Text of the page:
Hello, My Age Is: 58
Doctor’s Orders: Functional Medicine, Hormone Health, and a Little Glycolic Acid
Written by: Megan O’Neill
Published on: October 18, 2022
Shera Raisen, MD |
lead physician at The Lanby
Primary care doctor Shera Raisen, MD, listens generously, thinks about diagnoses (and health) holistically, and radiates an unhurried warmth you might associate more with a family friend than the professional you stake out to talk about hormones and gut optimization with. She also looks incredible: Her body is strong in a streamlined emerald-green sweater that also beautifully offsets her thicket of red hair. She walks around the patient room at The Lanby—a new, brilliantly reimagined, integrative version of medical primary care in New York—with grace and energy. “I have my parents to thank for good genes, but I very much believe in the combined power of nature and nurture when it comes to graceful aging,” says the mom of one. “For me, it’s about nutrition, movement, and hormone health, as well as using high-quality skin care, limiting sun exposure, and getting good sleep.”
One secret weapon is acupuncture. “Hormone health starts to go haywire in your 40s, for both women and men, and I support my levels through regular acupuncture,” says Raisen. Another is an intense once-a-week exfoliating treatment: “When my skin needs a little something extra, I end the night with this glycolic acid glow peel—it leaves my skin noticeably brighter and softer in the morning.”
Before becoming the lead physician at The Lanby, which opened in 2021, Raisen had her own integrative practice in Brentwood, California, specializing in functional medicine and hormones. “Patients need real information on their hormone levels,” she says. “You can’t make lifestyle changes if you don’t have good information on which to base them.”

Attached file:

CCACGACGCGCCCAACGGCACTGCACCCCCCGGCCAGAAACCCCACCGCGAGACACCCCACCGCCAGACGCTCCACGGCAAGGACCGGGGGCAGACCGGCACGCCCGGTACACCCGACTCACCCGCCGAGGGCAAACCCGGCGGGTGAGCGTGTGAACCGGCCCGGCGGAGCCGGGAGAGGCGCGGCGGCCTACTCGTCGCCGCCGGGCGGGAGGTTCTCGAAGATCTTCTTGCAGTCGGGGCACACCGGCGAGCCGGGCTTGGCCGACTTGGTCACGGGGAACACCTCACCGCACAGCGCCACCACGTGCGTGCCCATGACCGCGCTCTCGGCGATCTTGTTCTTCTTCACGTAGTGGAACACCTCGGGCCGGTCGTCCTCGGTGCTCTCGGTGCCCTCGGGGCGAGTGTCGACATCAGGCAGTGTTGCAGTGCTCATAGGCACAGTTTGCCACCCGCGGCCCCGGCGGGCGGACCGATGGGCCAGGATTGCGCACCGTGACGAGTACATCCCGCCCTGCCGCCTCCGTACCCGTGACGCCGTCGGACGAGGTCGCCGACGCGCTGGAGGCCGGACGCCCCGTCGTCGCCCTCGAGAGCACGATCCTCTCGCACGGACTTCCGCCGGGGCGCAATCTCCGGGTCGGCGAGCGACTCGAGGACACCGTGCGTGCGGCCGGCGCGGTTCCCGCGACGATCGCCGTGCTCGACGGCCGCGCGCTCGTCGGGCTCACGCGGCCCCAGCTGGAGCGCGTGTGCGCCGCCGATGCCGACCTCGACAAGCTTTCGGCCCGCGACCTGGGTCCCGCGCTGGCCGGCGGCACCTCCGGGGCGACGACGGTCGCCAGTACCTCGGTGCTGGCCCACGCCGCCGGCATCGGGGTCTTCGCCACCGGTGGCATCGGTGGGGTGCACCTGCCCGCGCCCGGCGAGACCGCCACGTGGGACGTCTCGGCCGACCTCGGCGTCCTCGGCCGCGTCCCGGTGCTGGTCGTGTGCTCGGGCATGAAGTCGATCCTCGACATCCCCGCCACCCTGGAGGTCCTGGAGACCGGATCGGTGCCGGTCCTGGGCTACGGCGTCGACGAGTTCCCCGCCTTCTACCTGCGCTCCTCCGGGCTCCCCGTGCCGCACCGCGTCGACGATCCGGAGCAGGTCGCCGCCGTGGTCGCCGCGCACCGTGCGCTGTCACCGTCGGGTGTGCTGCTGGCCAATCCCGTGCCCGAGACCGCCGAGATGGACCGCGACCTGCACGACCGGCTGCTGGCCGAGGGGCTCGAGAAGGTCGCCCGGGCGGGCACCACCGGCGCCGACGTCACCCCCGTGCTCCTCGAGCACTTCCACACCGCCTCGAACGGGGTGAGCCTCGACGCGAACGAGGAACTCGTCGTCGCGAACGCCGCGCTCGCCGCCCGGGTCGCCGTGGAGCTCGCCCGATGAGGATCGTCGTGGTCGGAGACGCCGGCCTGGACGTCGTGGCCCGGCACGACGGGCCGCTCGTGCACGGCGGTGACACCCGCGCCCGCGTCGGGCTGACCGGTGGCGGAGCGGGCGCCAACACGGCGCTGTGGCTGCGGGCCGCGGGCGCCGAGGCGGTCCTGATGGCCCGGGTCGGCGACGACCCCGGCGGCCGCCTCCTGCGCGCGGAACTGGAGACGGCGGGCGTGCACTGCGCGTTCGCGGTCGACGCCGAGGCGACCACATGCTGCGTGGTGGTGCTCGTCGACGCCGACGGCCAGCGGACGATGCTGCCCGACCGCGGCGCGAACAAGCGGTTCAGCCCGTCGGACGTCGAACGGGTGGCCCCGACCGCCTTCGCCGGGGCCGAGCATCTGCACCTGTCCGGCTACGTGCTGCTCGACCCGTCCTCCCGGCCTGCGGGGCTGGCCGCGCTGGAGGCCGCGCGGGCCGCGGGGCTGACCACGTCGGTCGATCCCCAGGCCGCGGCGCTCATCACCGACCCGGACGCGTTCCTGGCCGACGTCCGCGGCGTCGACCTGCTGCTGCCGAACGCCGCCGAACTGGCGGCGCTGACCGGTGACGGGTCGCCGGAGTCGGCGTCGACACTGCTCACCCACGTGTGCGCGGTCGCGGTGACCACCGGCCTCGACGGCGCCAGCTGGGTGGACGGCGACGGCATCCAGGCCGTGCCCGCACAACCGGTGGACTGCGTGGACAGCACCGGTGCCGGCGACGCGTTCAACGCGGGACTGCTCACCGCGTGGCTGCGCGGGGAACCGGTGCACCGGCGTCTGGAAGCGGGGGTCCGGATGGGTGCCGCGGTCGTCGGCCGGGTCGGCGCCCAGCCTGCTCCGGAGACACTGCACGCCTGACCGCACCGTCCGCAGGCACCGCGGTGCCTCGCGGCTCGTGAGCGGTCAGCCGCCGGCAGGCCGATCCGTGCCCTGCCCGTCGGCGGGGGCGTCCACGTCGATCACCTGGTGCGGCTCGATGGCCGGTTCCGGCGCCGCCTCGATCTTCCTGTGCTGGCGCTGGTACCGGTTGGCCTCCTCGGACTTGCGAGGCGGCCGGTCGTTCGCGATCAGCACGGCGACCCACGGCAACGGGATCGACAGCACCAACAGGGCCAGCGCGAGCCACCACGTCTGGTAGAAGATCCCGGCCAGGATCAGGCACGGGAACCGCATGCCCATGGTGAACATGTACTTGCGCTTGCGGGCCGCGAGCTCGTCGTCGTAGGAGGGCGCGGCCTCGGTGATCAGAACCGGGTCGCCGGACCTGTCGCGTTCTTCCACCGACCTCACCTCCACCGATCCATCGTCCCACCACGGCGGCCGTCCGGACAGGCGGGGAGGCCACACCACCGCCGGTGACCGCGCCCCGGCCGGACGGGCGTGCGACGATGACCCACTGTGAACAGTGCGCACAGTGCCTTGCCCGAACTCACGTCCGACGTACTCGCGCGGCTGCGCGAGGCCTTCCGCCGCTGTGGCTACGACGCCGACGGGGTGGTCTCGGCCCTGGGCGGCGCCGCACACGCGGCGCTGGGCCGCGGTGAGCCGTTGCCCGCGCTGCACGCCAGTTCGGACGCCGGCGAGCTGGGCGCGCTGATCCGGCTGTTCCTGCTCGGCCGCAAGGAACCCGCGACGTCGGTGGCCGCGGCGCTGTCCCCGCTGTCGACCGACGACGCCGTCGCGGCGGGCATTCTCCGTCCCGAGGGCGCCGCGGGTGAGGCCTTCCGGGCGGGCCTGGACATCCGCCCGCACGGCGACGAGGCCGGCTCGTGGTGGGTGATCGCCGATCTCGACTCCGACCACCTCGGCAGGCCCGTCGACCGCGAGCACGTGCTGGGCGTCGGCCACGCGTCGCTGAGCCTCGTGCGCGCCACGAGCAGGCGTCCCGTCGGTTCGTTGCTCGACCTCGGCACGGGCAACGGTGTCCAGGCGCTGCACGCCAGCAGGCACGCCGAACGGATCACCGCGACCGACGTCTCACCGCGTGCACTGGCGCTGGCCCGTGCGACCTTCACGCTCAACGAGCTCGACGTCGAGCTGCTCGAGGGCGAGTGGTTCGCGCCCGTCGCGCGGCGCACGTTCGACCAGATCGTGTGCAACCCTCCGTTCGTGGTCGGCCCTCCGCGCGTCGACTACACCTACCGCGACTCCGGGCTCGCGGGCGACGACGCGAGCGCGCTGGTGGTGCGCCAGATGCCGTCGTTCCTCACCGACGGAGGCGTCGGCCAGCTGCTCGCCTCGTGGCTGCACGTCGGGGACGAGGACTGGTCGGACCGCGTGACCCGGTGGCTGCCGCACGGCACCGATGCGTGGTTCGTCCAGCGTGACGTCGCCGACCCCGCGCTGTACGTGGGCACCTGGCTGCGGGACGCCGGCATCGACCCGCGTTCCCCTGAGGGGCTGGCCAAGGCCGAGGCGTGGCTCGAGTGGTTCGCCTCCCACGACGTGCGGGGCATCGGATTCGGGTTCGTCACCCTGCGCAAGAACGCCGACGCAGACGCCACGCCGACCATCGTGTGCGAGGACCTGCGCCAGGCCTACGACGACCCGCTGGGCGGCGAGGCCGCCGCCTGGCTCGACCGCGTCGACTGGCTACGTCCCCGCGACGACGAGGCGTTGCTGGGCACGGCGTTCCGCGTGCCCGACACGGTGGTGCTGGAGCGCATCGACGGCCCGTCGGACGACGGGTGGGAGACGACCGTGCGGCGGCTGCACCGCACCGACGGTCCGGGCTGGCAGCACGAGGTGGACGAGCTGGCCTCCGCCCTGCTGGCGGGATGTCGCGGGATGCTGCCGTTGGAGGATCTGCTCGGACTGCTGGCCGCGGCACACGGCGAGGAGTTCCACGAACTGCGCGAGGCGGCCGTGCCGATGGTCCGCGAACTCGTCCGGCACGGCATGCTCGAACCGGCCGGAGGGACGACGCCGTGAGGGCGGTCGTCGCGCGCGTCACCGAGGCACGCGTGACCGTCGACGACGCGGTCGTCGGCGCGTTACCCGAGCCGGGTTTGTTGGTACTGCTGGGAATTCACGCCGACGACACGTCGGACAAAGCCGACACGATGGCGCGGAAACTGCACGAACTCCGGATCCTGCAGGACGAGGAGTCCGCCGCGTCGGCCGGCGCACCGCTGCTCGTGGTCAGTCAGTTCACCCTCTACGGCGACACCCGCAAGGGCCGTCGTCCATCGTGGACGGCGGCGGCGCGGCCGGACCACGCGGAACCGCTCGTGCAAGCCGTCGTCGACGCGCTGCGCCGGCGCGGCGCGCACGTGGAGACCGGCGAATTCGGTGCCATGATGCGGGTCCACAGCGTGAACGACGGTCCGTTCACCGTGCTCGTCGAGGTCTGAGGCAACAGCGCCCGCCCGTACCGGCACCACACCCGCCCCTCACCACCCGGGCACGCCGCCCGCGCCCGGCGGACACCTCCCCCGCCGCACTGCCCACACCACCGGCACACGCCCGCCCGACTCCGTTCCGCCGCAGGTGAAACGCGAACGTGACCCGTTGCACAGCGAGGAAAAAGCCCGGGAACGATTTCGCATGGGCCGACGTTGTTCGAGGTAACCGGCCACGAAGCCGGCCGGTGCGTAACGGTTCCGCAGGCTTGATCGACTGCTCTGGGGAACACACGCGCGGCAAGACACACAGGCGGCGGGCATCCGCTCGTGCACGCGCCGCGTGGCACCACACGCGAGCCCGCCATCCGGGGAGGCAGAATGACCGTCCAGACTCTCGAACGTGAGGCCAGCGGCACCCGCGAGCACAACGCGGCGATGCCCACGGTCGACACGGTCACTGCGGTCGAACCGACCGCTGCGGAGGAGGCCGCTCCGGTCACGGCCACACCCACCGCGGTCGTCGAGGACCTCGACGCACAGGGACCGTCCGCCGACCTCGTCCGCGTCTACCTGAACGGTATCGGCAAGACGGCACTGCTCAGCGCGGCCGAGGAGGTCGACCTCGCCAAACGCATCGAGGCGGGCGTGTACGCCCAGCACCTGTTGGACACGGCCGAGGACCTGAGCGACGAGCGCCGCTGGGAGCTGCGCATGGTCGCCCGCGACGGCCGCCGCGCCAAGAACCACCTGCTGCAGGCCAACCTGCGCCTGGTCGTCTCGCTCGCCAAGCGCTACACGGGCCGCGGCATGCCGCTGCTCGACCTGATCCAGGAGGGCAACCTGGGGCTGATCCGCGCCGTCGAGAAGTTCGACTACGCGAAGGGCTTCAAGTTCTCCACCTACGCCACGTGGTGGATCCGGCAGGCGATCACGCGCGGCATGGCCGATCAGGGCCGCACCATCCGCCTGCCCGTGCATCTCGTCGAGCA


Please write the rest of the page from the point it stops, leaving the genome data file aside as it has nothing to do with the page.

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Accordingly, The Lanby’s model of preventive health care includes on-site lab work to get a comprehensive overview of a patient’s system, including hormones. “From there, we work on personalized support through food, movement, supplementation, or, as needed, prescription replacement therapy,” she says. Whether in robust health or living with something debilitating, patients sign up for a yearlong membership of unlimited visits (in-person or virtual) with both a physician and a certified nutritionist. A concierge handles everything for you—scheduling appointments, finding outside referrals for anything from a fertility doctor to the best certified fascial alignment expert, answering questions, and more.
But medicine—functional or conventional—isn’t the only consideration, Raisen says: “The best advice I received about aging, I got watching my parents. They’re both still alive and healthy, folk dancing a few times a week—they’re thriving, not surviving. To me, that translates to stay active, stay social, and just enjoy being alive.” With a mix of pizza, chlorella, meditation, and skin care that delivers, Raisen, too, thrives.
Moisturizer and eye cream really work.
Immediately after I apply this, the fine lines around my face and neck seem to relax and soften. I smooth it over my face, neck, and chest area every day, morning and night. I look forward to its rich creaminess.
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Get proactive (but allow for some pizza).
In the pursuit of longevity, there is power in being proactive. The patients who manage their stress well, maintain an active lifestyle, and eat a balanced diet are the healthiest. What feels like a common thread among them is that they’re not just “eating their vegetables,” so to speak; they take genuine pleasure in staying active and healthy both mentally and physically.